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6 Steps to Feel in Control of Your Financial Landscape After Divorce

It may seem like a daunting task at first, as divorce can feel like an exhausting and emotional roller coaster. However, there are certain aspects you don't want to lose sight of like your impending finances. Analyzing your financial future after a divorce is necessary to build an independent future that you deserve and we want to help you by taking it one step at a time.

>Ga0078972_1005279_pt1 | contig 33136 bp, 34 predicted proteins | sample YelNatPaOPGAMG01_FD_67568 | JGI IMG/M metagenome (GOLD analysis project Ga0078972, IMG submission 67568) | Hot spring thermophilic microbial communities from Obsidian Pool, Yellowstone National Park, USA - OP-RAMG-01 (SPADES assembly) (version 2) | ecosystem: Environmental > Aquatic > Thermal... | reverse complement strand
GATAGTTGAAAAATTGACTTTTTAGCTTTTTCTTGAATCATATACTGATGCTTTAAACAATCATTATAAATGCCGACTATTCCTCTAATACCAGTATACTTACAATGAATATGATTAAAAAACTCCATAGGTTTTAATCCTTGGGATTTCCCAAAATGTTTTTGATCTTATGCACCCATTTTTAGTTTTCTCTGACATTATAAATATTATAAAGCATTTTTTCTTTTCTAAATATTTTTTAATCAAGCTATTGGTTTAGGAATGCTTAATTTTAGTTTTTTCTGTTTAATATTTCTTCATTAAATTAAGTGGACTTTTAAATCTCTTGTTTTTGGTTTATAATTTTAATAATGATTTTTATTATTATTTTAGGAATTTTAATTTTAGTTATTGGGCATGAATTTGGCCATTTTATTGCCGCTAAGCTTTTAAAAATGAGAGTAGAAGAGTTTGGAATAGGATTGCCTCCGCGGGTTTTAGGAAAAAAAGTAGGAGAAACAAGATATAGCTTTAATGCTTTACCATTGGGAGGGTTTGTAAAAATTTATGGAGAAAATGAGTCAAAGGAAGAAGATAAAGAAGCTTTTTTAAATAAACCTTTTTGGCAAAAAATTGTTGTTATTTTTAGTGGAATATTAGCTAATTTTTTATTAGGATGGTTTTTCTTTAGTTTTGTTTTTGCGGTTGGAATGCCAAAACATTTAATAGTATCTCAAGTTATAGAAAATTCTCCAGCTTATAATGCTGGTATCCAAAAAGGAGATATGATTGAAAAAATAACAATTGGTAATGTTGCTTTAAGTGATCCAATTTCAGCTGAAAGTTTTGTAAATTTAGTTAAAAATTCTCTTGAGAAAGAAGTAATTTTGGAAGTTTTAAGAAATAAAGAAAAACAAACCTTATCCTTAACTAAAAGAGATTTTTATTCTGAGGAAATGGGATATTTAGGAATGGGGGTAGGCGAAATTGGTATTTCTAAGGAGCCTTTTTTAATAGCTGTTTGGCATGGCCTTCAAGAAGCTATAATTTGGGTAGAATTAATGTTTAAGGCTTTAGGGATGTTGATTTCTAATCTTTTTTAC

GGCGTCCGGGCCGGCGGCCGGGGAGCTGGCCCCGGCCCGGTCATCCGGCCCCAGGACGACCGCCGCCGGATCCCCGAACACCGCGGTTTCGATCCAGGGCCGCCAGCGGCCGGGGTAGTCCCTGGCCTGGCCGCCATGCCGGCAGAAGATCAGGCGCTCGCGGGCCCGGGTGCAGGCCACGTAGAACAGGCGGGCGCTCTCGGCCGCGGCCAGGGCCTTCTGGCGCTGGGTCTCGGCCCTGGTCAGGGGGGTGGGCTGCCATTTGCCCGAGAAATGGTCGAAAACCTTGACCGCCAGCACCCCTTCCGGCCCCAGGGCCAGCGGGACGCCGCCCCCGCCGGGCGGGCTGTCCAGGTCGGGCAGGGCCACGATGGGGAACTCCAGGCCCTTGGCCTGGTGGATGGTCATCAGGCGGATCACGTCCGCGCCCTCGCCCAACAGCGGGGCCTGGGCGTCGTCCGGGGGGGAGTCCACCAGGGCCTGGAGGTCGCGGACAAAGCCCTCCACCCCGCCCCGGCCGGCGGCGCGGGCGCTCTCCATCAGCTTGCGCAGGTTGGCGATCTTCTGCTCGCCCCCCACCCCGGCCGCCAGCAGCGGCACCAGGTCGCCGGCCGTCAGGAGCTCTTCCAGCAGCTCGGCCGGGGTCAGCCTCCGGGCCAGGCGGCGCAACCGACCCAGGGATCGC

1. Start with your income. Take a look at all the sources of income that flow into the household monthly or annually. If possible look at your last two years of tax returns and take your individual income numbers. If you do not yet have individual income, leave the income entries blank until anticipated individual income amounts and/or sources are confirmed. Example: Salary, Tips, Alimony, Child Support, Bonuses, Dividends, Retirement, Pension, Social Security 2. Begin looking at your monthly or annual expenses. Looking forward to you and your ex-spouse will live in separate households. Each home will incur its own set of expenses. This includes - Household: rent, mortgage, real estate taxes; Transportation: car payment, car insurance; Children; Health/Medical, Gifts, Sports or Clubs, Subscriptions, etc 3. Prioritize your expenses. With that task completed, you may be ready to tackle other aspects of your divorce negotiation. If you discovered an income shortfall—now that two households require funding—it's time to dig deep. Evaluate each expense and trim or eliminate any that is not essential. Generally speaking, you do not want to spend down retirement savings for current income. There may not be time to replace such funds before you are ready to retire. 4. Draw up a budget and planned expenses moving forward. You’ll learn that there are patterns in how you spend your money, so set monthly goals for your spending that align with your financial goals. For example, your expense tracking may surprise you when you see how much you spend on take-out so create a plan to make a certain amount of meals at home. Keep your budget somewhere where you’ll see it: your smartphone or in your planner. 5. Revise as needed. Don’t get down on yourself if you can’t seem to meet your budget goals. You may have underestimated how much you spend on clothing or groceries and may need to make adjustments. The goal is to create a realistic budget that works for you, not punishes you. 6. Pay yourself first. Even if you can only afford a few dollars each week, work towards budgeting for savings, especially if you don’t have ready cash available for an emergency. 7. Know when and who you can ask questions to. No one is expected to be an expert at everything. To kick things off, double-check your work, or provide a new strategy, find a great Financial Planner to have as a point to contact.


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